The Gap: A Micro-Story

Bent, again. Jason took the legs down again, flicked the little red switch in the middle and folded it back to its compact state. From here he turned it onto its back and laid it out flat again, this time putting the red switch into the locked position. He stepped back and observed the tabletop, lying flat against the floor. Victory! Jason flipped the legs out, clicked in those little silver buttons that hold the legs at a certain height… what were they called? He didn’t know if they even had a name. At last he flipped the table over onto its legs and stepped back to view his handiwork only to discover that damned bend in the top again. The two sides of the table simply refused to meet; yet when laid flat they met perfectly! He surmised from this that the problem must be contained somewhere within the legs, as the upturned table had been quite flat, but they looked straight!

A book, one of those books that you never read. A book that sits on the bookcase with its wide hardcover spine facing the lounge so the guests are impressed. A book that has more than once led you to its Wikipedia page in order to obtain a basic grasp of the plot for small talk, yet after skimming the page you find even the summary too long and complex. For Jason that book was War and Peace, and he took that book and placed it on the small gap between the table’s two sides hoping the weight would push them flat. A small change was made in the table’s structure, but the gap remained. At seeing this his frustration got the better of him, and he slammed his palm down on top of the tilted surface, then watched as the book was shaken from its tilted resting place and fell to the floor. After retrieving the book he returned it to its decorative resting place and turned to see the table, now slightly more tilted as a result of his strike, as if to mock him.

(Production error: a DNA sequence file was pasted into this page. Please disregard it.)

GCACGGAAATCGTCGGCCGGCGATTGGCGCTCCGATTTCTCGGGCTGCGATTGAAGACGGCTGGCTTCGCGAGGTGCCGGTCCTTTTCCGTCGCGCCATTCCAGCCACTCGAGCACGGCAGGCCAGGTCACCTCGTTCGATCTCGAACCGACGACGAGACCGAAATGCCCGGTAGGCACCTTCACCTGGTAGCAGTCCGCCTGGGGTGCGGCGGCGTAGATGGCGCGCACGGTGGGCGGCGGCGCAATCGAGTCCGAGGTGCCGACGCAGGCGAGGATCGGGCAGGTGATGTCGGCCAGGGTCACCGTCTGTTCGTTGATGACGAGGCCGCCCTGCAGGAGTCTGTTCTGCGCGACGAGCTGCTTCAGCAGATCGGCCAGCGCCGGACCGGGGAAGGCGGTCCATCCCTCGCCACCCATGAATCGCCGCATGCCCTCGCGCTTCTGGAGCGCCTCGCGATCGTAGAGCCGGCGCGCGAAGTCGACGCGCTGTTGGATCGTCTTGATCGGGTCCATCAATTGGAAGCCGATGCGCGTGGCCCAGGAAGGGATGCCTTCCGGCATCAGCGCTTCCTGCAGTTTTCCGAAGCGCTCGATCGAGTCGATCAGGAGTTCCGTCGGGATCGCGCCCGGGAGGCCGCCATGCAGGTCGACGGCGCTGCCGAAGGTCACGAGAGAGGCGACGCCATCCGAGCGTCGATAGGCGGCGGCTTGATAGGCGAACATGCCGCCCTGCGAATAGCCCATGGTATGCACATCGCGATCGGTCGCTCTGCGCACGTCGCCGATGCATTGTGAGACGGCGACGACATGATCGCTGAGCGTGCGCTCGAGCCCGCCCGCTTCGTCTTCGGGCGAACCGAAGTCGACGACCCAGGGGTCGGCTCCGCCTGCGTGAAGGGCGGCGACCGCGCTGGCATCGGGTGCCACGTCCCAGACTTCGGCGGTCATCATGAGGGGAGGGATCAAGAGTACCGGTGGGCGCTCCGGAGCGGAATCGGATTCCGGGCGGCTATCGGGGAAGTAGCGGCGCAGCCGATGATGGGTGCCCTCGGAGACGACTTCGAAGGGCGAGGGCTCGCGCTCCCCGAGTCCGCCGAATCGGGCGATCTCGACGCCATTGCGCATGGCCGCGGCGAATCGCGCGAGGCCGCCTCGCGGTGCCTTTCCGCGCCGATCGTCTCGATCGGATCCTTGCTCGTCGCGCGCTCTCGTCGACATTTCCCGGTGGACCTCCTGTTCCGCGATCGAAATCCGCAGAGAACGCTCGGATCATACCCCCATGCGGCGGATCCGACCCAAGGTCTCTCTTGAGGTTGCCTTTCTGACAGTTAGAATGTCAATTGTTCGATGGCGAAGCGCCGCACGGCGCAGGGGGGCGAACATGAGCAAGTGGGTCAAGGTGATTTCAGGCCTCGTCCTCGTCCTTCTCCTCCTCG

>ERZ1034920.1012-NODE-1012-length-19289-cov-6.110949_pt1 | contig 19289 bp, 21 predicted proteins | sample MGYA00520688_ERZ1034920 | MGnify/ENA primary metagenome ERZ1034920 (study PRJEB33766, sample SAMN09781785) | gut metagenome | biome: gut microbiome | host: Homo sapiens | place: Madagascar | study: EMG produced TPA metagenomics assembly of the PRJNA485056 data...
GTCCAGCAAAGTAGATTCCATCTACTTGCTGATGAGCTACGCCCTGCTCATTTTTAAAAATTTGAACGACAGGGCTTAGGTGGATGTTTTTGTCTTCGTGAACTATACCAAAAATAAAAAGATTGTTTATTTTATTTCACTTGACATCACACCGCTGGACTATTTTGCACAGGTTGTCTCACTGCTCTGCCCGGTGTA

He thought back to that afternoon, and the trip to his local Kmart that had resulted in his current dilemma. In a moment truly fit for Robert Frost he had stood in front of two boxes, both boasting convenient fold up tables and had picked the box that looked less beat up, and just hours later here he was, with a table so flat that it could have passed as a teepee. He packed the table back into its plastic wrapping and slid it back into the box.

The next morning he trudged back into the Kmart, table in one hand, receipt in the other and a sheepish look on his face. As he walked through the store he eyed a display boasting small wooden tables. He paused for a moment and eyed off one of the black ones, but thought better of it. Arriving home he unpacked and set up his new table, only to flip it over to see that damned gap.

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